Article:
It is an urgently political poem, and the first steep of its meanings yields a brew which tastes only of loss and corruption. But its politics are ordered in poetic figures which insist on the present as the theatre of experience and of moral agency, and that the space of loss from one’s native home, the predicament of exile, measured in time (years) and distance (li), is a space where suffering opens up a hidden redemptive power, for the honesty of the gaze which discovers “this pull in one direction only/ has made

me something elongated, like a horse’s head” contains within it a rebalancing of the direction of that head, an implicit moment, in the physics sense of movement, towards the restoration of balance, which begins in daring to raise the moral voice, to chant down Babylon.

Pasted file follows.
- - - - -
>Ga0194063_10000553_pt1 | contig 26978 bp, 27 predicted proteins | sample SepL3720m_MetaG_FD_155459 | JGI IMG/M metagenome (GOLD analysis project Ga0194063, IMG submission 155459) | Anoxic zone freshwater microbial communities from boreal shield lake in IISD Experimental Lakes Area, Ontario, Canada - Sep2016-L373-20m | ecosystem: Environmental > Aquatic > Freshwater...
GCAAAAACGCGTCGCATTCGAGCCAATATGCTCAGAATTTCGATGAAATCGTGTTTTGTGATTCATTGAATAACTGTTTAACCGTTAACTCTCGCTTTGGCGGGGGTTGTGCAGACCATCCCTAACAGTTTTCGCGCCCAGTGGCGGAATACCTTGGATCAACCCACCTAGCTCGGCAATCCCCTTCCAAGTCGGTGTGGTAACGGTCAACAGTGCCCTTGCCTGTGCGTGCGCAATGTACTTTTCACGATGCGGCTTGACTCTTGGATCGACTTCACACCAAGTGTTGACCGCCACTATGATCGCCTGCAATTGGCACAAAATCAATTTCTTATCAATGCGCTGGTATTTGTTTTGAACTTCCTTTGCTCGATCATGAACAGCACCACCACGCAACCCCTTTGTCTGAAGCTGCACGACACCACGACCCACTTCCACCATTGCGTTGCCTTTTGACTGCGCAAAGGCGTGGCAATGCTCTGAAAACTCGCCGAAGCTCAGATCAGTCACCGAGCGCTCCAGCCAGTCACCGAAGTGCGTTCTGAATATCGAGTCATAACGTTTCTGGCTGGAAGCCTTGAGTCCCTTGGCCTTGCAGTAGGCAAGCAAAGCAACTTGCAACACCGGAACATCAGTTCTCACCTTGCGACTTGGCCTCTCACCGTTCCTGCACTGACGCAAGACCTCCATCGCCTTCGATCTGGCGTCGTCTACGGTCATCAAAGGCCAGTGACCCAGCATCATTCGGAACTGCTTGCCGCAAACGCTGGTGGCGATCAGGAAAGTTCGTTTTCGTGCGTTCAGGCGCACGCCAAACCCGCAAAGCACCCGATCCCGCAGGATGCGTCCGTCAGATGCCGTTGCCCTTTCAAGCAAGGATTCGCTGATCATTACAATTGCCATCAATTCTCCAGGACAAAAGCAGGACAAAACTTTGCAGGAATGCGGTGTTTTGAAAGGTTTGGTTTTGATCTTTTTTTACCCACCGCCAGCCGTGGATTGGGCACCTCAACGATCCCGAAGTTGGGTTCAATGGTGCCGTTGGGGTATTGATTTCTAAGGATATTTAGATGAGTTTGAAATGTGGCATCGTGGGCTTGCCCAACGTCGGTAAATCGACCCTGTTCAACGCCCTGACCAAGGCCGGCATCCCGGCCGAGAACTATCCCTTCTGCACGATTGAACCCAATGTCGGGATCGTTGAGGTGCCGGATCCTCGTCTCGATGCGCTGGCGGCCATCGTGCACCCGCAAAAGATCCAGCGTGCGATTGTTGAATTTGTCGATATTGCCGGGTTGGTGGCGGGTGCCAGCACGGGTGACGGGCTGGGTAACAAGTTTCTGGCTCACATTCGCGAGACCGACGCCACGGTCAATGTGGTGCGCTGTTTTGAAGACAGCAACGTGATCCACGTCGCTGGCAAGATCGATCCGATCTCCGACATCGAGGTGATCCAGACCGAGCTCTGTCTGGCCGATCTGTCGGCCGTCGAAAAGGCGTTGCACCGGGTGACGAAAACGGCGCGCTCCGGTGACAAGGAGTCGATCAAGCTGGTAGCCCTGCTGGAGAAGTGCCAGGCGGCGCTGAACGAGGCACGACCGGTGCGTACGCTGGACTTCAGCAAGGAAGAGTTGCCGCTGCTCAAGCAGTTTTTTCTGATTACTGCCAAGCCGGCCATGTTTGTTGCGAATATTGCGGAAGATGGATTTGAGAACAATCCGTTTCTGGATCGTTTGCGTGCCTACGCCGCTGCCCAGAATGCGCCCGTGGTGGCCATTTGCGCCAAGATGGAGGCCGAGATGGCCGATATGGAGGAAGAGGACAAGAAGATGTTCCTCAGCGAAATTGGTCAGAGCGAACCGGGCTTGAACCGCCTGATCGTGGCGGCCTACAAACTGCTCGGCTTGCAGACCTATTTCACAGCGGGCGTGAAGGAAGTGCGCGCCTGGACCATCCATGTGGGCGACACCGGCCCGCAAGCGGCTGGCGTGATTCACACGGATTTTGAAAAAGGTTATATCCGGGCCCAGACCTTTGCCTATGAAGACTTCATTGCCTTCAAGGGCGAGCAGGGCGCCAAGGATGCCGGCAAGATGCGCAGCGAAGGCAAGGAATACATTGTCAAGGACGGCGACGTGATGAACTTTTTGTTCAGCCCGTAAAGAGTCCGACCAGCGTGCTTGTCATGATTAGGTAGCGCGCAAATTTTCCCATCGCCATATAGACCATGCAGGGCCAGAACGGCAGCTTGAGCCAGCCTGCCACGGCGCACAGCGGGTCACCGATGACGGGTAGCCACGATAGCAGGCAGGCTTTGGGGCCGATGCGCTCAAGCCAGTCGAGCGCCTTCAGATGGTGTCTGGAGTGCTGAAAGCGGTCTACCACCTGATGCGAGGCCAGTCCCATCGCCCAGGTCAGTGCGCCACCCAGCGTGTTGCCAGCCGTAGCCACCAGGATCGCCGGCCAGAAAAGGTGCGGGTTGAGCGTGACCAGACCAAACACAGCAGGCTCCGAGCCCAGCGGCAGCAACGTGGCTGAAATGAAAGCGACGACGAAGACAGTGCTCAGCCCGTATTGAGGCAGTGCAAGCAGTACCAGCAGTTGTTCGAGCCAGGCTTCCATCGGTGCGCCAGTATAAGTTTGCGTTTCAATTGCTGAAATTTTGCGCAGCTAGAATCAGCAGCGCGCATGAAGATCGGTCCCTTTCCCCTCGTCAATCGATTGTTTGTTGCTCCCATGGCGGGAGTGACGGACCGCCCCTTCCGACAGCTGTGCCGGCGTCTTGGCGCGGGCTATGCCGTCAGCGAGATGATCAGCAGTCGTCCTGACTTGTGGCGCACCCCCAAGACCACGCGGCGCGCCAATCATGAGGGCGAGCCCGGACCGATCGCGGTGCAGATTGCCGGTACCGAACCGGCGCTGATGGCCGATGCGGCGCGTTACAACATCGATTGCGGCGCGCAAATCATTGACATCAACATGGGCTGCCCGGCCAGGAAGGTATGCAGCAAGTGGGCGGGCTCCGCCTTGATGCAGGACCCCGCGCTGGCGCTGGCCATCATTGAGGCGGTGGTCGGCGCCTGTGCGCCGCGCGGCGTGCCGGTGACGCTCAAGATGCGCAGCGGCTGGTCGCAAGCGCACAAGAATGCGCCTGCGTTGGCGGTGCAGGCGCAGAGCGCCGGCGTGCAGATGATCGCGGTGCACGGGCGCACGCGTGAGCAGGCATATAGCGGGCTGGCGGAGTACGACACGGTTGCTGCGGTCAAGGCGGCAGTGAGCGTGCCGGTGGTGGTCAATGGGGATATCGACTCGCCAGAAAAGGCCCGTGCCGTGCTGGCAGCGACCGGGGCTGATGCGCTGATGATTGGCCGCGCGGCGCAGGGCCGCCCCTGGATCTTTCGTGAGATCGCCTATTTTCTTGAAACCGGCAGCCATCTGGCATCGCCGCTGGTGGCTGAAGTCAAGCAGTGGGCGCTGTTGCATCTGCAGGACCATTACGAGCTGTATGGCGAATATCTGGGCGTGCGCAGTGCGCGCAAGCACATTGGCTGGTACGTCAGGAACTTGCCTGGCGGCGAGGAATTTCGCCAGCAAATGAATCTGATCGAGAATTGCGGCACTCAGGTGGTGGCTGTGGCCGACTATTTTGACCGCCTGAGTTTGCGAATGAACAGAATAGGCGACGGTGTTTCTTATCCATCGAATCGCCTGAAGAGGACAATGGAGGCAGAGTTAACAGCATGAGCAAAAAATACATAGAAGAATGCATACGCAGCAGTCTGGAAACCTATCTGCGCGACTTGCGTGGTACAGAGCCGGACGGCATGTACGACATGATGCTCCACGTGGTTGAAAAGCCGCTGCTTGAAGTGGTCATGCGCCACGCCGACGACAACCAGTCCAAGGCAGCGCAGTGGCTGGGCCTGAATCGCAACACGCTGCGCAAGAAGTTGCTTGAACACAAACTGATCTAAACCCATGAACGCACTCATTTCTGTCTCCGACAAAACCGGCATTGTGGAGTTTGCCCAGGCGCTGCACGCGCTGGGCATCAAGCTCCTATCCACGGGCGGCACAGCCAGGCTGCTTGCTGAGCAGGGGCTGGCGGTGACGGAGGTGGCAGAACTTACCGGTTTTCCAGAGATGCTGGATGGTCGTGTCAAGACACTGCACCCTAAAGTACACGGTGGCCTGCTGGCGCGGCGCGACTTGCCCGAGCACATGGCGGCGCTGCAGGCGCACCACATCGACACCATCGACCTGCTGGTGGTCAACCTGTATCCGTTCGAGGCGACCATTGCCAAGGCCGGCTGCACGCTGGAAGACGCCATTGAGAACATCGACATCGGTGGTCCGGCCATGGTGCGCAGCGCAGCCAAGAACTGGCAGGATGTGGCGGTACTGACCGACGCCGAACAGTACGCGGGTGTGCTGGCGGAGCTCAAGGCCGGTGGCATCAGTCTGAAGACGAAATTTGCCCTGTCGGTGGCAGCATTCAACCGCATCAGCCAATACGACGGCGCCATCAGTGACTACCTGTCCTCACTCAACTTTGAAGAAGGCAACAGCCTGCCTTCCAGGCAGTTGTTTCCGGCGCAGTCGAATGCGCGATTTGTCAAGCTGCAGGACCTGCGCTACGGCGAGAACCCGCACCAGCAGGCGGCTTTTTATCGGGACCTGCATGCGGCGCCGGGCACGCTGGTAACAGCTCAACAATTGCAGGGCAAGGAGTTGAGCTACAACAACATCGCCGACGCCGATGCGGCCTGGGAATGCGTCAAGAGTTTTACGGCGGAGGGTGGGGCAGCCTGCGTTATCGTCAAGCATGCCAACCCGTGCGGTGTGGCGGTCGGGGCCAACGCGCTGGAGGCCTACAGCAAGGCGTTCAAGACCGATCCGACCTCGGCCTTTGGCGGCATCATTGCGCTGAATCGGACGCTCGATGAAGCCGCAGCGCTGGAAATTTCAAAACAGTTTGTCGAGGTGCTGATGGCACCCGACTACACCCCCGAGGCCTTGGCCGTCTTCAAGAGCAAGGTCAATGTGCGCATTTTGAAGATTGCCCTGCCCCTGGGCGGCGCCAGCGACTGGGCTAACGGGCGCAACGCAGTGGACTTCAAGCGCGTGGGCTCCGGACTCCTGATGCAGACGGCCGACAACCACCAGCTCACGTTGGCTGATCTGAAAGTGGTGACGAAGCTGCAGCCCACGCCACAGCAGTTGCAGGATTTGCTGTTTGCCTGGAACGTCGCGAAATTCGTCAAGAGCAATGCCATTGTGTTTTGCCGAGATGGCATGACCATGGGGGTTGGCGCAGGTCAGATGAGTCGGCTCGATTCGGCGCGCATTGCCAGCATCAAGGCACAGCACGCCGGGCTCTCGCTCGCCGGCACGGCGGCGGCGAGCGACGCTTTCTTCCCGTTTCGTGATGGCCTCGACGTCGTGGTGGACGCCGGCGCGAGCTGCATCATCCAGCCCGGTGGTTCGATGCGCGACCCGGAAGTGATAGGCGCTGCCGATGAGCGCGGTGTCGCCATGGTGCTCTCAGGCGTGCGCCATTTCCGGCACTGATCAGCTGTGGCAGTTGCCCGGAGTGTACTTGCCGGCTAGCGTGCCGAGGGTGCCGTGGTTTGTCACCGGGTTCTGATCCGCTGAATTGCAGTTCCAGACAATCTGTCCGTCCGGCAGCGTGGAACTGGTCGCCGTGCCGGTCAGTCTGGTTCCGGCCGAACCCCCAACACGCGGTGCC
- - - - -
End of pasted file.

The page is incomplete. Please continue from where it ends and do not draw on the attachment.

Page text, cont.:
You got to love too the exquisite Walcott ear for sound play, just check out the breaking wave of ‘ess’-es and the percussive r-ss in that couplet that ends the first stanza:

“ is brushed onto scented rice paper given me by the Empress.

Lately there is no rice but the flow of rice paper is endless.”

It is endless indeed, brother Derek, and yet exquisitely contained, as in a Ming vase.

Letters from the Ming Dynasty


Soon it will be thirteen years since the nightingale

fluttered out of its cage and vanished. and, at nightfall,

the Emperor washes down his medicine with the blood

of another tailor, then, propped on silk pillows, turns on a jeweled bird

that lulls him with its level, identical song.

It’s this sort of anniversary, odd-numbered, wrong,

that we celebrate these days in our “Land-under-Heaven."

The special mirror that smooths wrinkles even

costs more every year. Our small garden is choked with weeds.

The sky, too, is pierced by spires like pins in the shoulder blades